PubMed ID
24430101 View in PubMed
Less detail

Aerial spraying of fenitrothion in forest programs: some problems and some solutions.

https://arctichealth.org/en/permalink/ahliterature243052
Source
Can J Physiol Pharmacol. 1982 Jul;60(7):1046-52
Publication Type
Article
Date
Jul-1982
Author
D J Ecobichon
Source
Can J Physiol Pharmacol. 1982 Jul;60(7):1046-52
Date
Jul-1982
Language
English
Publication Type
Article
Keywords
Aerosols
Animals
Canada
Environmental pollution - prevention & control
Female
Fenitrothion - toxicity
Humans
Insect control
Lung - metabolism
Male
Rats
Trees
Abstract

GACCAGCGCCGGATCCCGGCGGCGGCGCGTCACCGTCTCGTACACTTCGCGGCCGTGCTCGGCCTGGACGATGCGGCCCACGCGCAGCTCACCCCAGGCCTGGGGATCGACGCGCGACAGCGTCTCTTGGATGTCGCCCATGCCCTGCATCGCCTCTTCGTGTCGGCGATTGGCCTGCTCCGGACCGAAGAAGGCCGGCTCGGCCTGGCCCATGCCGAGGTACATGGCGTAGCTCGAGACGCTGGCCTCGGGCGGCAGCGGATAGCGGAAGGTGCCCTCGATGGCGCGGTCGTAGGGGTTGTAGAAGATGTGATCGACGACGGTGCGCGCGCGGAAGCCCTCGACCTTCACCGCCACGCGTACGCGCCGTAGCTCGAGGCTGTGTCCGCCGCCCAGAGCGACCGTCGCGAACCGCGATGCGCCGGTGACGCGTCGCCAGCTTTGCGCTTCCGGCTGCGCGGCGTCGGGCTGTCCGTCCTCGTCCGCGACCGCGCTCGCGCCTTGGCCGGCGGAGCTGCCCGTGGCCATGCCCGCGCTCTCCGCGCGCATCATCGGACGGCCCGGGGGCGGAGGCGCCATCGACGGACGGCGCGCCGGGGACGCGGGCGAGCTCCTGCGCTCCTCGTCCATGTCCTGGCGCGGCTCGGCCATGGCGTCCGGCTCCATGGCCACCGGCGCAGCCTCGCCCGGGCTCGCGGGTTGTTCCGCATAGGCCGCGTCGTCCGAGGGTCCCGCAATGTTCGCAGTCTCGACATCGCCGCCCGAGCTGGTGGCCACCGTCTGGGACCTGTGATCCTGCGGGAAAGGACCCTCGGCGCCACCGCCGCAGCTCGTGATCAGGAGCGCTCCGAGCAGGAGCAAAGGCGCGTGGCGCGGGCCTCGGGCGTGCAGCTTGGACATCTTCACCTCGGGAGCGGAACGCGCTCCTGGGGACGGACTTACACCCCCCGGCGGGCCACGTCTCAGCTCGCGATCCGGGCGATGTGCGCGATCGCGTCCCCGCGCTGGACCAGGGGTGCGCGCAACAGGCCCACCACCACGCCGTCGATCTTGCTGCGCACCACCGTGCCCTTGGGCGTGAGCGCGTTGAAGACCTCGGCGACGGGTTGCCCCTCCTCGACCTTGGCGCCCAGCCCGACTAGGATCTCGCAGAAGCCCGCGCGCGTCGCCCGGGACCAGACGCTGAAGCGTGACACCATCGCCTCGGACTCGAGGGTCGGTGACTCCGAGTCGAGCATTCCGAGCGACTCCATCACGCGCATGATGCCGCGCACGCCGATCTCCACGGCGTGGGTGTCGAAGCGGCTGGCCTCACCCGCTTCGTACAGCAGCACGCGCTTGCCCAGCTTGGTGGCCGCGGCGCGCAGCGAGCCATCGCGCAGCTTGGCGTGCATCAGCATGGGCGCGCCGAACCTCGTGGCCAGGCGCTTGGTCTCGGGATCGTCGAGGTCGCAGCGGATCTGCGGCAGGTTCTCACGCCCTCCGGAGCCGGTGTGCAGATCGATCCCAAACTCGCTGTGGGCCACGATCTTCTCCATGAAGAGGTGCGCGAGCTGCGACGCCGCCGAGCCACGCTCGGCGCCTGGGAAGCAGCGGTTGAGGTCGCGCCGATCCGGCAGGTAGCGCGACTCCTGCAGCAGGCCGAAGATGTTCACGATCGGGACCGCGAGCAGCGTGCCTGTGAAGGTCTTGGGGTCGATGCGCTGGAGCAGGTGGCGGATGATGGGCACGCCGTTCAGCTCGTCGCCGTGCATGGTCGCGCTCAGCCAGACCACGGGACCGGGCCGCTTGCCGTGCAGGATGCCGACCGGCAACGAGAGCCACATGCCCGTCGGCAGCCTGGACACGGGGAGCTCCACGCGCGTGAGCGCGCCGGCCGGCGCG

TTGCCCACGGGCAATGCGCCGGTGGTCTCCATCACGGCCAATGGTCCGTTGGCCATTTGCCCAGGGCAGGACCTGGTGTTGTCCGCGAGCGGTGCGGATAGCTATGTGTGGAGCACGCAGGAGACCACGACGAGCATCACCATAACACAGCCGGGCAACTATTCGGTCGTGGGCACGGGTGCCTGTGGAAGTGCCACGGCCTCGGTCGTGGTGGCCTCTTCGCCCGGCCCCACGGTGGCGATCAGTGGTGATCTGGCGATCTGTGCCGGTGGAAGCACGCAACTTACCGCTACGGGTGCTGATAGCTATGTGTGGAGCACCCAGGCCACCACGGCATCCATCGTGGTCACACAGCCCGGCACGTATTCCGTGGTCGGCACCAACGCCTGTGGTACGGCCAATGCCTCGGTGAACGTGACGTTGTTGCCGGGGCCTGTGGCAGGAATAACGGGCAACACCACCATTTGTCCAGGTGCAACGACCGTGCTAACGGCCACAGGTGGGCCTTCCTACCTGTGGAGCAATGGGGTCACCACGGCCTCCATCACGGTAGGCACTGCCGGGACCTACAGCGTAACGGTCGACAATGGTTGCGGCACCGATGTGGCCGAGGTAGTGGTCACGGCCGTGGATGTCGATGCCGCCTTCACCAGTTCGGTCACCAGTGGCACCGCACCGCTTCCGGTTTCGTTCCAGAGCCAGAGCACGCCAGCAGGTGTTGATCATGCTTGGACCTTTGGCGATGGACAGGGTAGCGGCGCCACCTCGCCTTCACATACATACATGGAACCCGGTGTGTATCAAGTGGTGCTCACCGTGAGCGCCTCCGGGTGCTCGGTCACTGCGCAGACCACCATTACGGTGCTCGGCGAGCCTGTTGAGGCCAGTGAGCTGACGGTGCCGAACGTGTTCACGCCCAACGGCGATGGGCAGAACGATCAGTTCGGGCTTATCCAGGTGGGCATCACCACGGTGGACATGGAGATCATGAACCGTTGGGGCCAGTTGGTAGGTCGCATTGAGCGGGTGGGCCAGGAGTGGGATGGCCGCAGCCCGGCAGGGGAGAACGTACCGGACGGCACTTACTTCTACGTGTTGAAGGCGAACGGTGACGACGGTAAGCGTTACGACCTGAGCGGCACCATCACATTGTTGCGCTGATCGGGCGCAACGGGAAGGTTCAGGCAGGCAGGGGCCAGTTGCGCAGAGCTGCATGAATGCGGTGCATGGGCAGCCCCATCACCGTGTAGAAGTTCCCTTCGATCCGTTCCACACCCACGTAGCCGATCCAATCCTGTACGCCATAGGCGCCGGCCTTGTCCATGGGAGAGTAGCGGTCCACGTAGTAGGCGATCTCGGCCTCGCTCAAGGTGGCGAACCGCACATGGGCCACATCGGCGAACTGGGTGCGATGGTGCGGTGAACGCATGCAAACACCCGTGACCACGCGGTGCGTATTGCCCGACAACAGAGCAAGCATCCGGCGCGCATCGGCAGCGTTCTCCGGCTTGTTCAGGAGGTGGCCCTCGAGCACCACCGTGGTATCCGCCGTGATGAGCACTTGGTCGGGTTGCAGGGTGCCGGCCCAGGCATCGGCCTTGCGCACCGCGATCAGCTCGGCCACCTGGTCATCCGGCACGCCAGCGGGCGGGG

Annually, large tracts of forest in eastern Canada are sprayed aerially with insecticides (fenitrothion, aminocarb) in attempts to control an epidemic infestation by an indigenous forest pest, the spruce budworm (Choristoneura fumiferana, Clemens). The massive size of the spraying programs, the anecdotal reports of human exposure, and the potential for hazard to human health have led one province. New Brunswick, to initiate and fund specific environmental and laboratory studies which will provide adequate data upon which the government can base realistic legislation to protect both the forests and the population. These studies have included some unique field analyses of aerial spray drift conducted by a research group from the National Research Council; comparative subchronic studies in rats of fenitrothion and a new formulation; a nose-only inhalation study of this formulation in rats; field testing of the formulation for drift characteristics. Ongoing research involves the subchronic testing of the emulsifying agents being used routinely in the new formulation and studies of a low-drift additive which will stabilize the particle size of the spray. On the basis of the results to date, the government has been able to modify spraying techniques and to establish realistic buffer zones around human habitation.